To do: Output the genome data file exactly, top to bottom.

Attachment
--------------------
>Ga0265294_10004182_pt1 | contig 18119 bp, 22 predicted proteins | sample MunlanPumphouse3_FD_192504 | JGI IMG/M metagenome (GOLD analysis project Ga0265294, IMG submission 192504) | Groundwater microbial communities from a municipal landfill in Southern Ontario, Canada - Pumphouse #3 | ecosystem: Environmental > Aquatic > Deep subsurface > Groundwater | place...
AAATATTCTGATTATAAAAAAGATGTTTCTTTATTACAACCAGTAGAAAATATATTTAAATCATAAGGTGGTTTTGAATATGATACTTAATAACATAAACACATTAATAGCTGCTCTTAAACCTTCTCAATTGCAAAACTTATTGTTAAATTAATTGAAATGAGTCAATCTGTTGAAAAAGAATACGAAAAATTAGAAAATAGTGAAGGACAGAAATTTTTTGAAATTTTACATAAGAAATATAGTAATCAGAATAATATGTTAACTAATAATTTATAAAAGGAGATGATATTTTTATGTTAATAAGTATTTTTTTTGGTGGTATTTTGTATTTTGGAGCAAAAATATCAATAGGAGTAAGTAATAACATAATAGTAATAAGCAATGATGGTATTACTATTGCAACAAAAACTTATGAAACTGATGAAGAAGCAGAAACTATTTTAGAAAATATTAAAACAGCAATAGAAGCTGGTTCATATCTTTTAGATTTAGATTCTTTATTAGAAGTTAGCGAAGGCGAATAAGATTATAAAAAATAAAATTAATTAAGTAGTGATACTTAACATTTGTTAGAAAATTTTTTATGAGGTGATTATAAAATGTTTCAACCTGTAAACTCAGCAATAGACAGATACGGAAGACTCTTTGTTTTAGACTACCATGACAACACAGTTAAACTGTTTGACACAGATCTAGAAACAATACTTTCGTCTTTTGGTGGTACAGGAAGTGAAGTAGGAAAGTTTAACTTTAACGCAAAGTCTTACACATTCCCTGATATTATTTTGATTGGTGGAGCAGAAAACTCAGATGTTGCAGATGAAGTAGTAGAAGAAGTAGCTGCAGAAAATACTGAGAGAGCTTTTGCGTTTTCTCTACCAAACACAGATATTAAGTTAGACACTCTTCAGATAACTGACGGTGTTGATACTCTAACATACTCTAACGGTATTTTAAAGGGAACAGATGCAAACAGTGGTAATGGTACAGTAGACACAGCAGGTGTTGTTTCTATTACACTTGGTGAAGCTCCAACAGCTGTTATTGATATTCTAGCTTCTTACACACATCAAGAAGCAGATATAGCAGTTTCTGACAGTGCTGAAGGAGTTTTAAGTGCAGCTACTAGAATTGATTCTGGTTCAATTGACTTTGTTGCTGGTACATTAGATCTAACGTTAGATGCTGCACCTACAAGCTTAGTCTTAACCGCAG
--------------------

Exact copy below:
>Ga0265294_10004182_pt1 | contig 18119 bp, 22 predicted proteins | sample MunlanPumphouse3_FD_192504 | JGI IMG/M metagenome (GOLD analysis project Ga0265294, IMG submission 192504) | Groundwater microbial communities from a municipal landfill in Southern Ontario, Canada - Pumphouse #3 | ecosystem: Environmental > Aquatic > Deep subsurface > Groundwater | place...
AAATATTCTGATTATAAAAAAGATGTTTCTTTATTACAACCAGTAGAAAATATATTTAAATCATAAGGTGGTTTTGAATATGATACTTAATAACATAAACACATTAATAGCTGCTCTTAAACCTTCTCAATTGCAAAACTTATTGTTAAATTAATTGAAATGAGTCAATCTGTTGAAAAAGAATACGAAAAATTAGAAAATAGTGAAGGACAGAAATTTTTTGAAATTTTACATAAGAAATATAGTAATCAGAATAATATGTTAACTAATAATTTATAAAAGGAGATGATATTTTTATGTTAATAAGTATTTTTTTTGGTGGTATTTTGTATTTTGGAGCAAAAATATCAATAGGAGTAAGTAATAACATAATAGTAATAAGCAATGATGGTATTACTATTGCAACAAAAACTTATGAAACTGATGAAGAAGCAGAAACTATTTTAGAAAATATTAAAACAGCAATAGAAGCTGGTTCATATCTTTTAGATTTAGATTCTTTATTAGAAGTTAGCGAAGGCGAATAAGATTATAAAAAATAAAATTAATTAAGTAGTGATACTTAACATTTGTTAGAAAATTTTTTATGAGGTGATTATAAAATGTTTCAACCTGTAAACTCAGCAATAGACAGATACGGAAGACTCTTTGTTTTAGACTACCATGACAACACAGTTAAACTGTTTGACACAGATCTAGAAACAATACTTTCGTCTTTTGGTGGTACAGGAAGTGAAGTAGGAAAGTTTAACTTTAACGCAAAGTCTTACACATTCCCTGATATTATTTTGATTGGTGGAGCAGAAAACTCAGATGTTGCAGATGAAGTAGTAGAAGAAGTAGCTGCAGAAAATACTGAGAGAGCTTTTGCGTTTTCTCTACCAAACACAGATATTAAGTTAGACACTCTTCAGATAACTGACGGTGTTGATACTCTAACATACTCTAACGGTATTTTAAAGGGAACAGATGCAAACAGTGGTAATGGTACAGTAGACACAGCAGGTGTTGTTTCTATTACACTTGGTGAAGCTCCAACAGCTGTTATTGATATTCTAGCTTCTTACACACATCAAGAAGCAGATATAGCAGTTTCTGACAGTGCTGAAGGAGTTTTAAGTGCAGCTACTAGAATTGATTCTGGTTCAATTGACTTTGTTGCTGGTACATTAGATCTAACGTTAGATGCTGCACCTACAAGCTTAGTCTTAACCGCAG